ED
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Ed Dunham

Hurricane Arthur

Posted: 05:50 PM 03 July 2014
Kudos to The Weather Channel for deviating from the 'official' forecast earlier this afternoon. At 5PM EDT on July 3rd, NHC made an adjustment westward with the forecast track for Hurricane Arthur - and the actual track is probably going to be slightly west of that.

An upper level low located near 39N 58W at 03/21Z continues to retrograde westward. High pressure is centered south of the Great Lakes behind a cool front moving eastward through the Appalachian Range. Hurricane Arthur continues to maintain more of a north northeast movement and I would anticipate a track adjustment on a course a little more to the west with Arthur moving over eastern North Carolina just to the west of the Outer Banks as a Cat II Hurricane Thursday night into the early hours of Friday morning. As the front approaches the east coast, Arthur will be nudged into more of a northeast movement with the center passing just to the southeast of Cape Cod around midnight Friday night as a minimal Cat I hurricane undergoing extratropical transition.

Hurricane conditions likely over eastern North Carolina within 25 miles of the center track in the southwest and northwest quadrants and within 75 miles of the track in the northeast and southeast quadrants. Any hurricane preparations by those who are in or near the path of the hurricane should have already been completed. A fully transitioned strong Extratropical storm should pass over Nova Scotia on Saturday and over Newfoundland on Sunday.
ED
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Ed Dunham

Hurricane Supplies

Posted: 02:43 PM 28 May 2014
Its been a long time - over 8.5 years - since a hurricane made landfall in Florida. Have you checked your hurricane supplies lately? If you haven't, some items may need to be updated/replaced. Most folks (myself included) have a box of batteries in their personal home emergency kit, but its been so long since the last storm that the chances could be pretty good that those batteries may need to be replaced.

Have any canned or powdered foods exceeded their storage or use date?

If you have a generator, have you checked it out recently to see if it is still in good operating order? If you stored gasoline for that generator last year, its time to use it in a vehicle or other equipment and refill the gas containers with a supply of fresh gasoline.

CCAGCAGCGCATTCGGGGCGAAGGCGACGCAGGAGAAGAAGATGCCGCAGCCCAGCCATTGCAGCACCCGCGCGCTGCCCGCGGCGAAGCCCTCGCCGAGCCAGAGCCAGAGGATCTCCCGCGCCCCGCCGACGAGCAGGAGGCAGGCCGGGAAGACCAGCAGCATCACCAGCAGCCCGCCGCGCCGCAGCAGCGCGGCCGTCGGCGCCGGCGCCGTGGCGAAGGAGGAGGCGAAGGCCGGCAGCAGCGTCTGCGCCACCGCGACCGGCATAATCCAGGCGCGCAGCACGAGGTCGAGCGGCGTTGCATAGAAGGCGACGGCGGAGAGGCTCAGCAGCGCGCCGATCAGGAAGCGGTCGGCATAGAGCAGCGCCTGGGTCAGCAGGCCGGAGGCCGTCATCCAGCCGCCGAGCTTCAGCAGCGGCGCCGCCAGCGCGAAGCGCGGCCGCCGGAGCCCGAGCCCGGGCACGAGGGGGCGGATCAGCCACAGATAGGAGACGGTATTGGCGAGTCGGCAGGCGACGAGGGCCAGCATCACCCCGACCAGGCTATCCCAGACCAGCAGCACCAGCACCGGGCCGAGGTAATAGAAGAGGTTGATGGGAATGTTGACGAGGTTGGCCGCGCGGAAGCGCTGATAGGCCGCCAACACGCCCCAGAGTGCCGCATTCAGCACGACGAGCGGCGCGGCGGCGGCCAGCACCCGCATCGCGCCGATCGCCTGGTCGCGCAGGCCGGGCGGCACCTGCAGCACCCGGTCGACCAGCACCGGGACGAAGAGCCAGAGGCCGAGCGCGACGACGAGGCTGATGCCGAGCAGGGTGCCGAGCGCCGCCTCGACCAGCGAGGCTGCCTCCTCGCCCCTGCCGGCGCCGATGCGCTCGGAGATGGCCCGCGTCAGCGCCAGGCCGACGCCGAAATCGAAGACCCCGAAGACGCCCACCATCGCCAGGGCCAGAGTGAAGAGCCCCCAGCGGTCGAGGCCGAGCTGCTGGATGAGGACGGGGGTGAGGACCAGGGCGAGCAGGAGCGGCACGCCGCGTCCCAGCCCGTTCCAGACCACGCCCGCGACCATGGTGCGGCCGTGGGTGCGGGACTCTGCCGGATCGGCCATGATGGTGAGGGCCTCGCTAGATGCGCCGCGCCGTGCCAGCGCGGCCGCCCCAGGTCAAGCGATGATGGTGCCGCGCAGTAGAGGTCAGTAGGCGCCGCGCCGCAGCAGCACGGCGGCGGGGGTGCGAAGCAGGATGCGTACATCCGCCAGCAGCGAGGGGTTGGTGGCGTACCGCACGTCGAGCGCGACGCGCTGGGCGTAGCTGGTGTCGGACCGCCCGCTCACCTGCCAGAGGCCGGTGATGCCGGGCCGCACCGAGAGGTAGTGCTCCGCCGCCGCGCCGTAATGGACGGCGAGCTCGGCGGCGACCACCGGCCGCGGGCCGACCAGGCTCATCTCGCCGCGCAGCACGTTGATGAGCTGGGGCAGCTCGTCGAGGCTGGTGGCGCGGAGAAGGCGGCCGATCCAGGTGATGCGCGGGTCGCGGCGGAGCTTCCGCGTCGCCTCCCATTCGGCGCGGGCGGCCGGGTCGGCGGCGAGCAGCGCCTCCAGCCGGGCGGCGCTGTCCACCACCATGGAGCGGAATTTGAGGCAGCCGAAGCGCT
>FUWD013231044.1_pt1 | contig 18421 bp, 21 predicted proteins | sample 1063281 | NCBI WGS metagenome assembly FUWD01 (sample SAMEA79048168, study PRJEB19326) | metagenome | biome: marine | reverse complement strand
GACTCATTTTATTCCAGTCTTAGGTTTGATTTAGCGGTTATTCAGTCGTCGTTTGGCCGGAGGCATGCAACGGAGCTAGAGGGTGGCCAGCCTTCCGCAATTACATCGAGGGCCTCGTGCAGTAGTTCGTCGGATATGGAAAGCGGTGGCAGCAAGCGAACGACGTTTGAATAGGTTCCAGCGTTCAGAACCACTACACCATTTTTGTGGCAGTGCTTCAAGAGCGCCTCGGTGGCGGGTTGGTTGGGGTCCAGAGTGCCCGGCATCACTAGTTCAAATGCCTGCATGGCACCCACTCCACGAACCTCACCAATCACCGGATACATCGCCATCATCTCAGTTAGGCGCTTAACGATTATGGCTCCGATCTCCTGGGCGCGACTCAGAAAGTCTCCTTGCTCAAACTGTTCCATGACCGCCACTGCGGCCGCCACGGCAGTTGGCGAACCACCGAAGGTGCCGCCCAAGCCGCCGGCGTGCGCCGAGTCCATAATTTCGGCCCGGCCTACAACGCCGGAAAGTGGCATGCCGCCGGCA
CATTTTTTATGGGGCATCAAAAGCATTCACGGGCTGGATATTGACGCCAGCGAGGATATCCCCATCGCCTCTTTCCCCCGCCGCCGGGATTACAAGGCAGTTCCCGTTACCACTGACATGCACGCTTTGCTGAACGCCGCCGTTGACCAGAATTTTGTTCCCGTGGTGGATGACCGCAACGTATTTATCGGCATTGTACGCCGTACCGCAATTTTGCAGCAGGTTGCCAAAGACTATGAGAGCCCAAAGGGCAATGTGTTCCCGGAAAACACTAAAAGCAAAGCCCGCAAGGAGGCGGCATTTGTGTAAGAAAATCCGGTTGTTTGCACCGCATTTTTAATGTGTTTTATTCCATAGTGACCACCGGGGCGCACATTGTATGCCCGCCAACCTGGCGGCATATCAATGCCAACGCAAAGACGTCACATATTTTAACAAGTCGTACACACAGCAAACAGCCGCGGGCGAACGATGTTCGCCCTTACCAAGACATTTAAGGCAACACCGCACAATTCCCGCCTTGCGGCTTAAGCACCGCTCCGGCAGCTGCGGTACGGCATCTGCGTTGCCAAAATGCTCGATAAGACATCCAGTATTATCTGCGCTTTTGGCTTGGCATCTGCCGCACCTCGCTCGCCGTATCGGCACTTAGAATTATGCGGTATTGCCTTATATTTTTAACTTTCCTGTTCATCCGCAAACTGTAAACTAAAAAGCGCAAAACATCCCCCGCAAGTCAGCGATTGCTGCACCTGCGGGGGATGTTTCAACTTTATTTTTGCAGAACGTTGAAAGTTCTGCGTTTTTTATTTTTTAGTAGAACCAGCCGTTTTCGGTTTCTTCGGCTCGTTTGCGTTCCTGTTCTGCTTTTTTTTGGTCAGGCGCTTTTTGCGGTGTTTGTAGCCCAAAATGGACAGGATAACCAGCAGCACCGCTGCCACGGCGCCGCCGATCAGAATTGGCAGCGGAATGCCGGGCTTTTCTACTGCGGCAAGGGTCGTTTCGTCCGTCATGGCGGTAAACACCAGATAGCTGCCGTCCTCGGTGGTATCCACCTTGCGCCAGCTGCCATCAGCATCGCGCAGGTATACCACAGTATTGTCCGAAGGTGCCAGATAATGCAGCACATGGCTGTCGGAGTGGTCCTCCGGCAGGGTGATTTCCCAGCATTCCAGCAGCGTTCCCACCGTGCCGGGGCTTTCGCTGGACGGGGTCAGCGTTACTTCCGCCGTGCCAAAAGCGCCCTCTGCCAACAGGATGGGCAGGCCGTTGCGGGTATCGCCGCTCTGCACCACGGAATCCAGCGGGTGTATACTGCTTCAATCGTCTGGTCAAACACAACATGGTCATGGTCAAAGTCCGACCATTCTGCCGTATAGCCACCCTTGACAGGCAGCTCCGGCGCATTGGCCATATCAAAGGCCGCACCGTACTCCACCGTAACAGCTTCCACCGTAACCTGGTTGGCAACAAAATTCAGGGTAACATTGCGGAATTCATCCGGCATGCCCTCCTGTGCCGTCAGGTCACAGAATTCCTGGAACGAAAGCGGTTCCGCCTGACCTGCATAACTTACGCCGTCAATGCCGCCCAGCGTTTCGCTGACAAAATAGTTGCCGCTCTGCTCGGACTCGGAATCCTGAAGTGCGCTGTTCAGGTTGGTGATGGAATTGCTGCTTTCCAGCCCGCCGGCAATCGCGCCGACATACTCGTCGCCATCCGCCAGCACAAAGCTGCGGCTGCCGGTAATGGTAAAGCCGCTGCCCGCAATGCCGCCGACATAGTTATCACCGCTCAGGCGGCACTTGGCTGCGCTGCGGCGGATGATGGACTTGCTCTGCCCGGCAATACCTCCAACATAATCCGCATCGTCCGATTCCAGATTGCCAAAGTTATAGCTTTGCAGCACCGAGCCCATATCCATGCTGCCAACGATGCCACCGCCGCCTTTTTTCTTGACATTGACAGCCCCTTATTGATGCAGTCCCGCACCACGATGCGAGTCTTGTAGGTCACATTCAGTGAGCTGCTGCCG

If you put aside some medications/insulin etc., in a First Aid kit for use in an emergency when you might not be able to get to your doctor for a few days, are they still useable?

Do you still have a small analog battery-operated TV in your hurricane supply kit? If so, it will no longer work and you will need a digital TV replacement. There are some good ones on the market that will usually pick up a few stations with their built-in antenna.

If a hurricane reduces the IQ of your Smart Phone, do you have an alternate plan for getting in touch with co-workers, friends and relatives? A portable radio is valuable for getting storm updates, evacuation status changes and school and business closings/openings.

Don't forget to include the needs of your pets in your hurricane planning - especially if you need to evacuate when a storm threatens.

I have this uneasy feeling that this year someone in Florida is going to be thankful that they took the time to prepare for the storm.
ED
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Ed Dunham

Are Seasonal Forecasts Worthwhile?

Posted: 11:27 AM 24 October 2013
In another Forum, Robbissimo asked some excellent questions that are certainly pertinent to this season:

"I would still like to hear your take on the 8th Anniversary of Wilma, specifically whether predicting the weather and hurricanes in particular is a worthwhile endeavor. Seriously, would anyone have predicted we'd go eight years without a single hurricane? Is it that unusual?"

All good questions that I'm sure others have also considered. The short answer is 'No', I certainly would not have predicted an 8 year hurricane drought for Florida and it is rare to go that long without a landfalling hurricane in the state. Here is a link to a Met Blog that I posted in early May of 2012 that chronicles other long stretches without a hurricane in Florida:

Florida's Next Hurricane

The 'Outlook for 2014' in the 2014 Storm Forum explores the probability that the 2014 season may be even quieter than 2013.

Predicting the weather in general and the characteristics of a specific hurricane is a most worthwhile effort. Any type of warning (Hurricane, Tornado, Flood) usually means that deaths and injuries are reduced.

Meteorology is the youngest natural science - perhaps with 150 years under its belt as a science. Compare that with astronomy with 5,000 years. Weather prediction has improved considerably, but we are still learning about the atmosphere and how to predict its changes. With the exception of summertime showers, local weather forecasts are much better than they were 50 years ago. New technology (radar, satellite, computers) has helped to make forecasts better. Does a forecast for 100% chance of rain fail to verify every now and then? - yes, but the science itself is still young. Do seasonal rainfall/temperature forecasts have merit even though their accuracy is limited? - yes, because agricultural and transportation interests, et al, can use them for planning purposes (and often save money as a result). Do seasonal hurricane forecasts have merit? - I think so, although after this season I'm sure that there will be a considerable amount of discussion and research (and soul-searching) related to that topic. Insurance companies don't really use that data as much as the public is lead to believe - but Emergency Management folks do - again, for resource planning purposes. It doesn't always prove very useful for two reasons: 1) the old adage that 'all it takes is one bad storm during an otherwise quiet season', and 2) the outlook can be way off base (like this year) - which takes us back to 'the science itself is still young'.

To continue to make the forecast and to then have some significant forecast failures usually motivates the science to seek answers in an attempt to improve the next forecast.
ED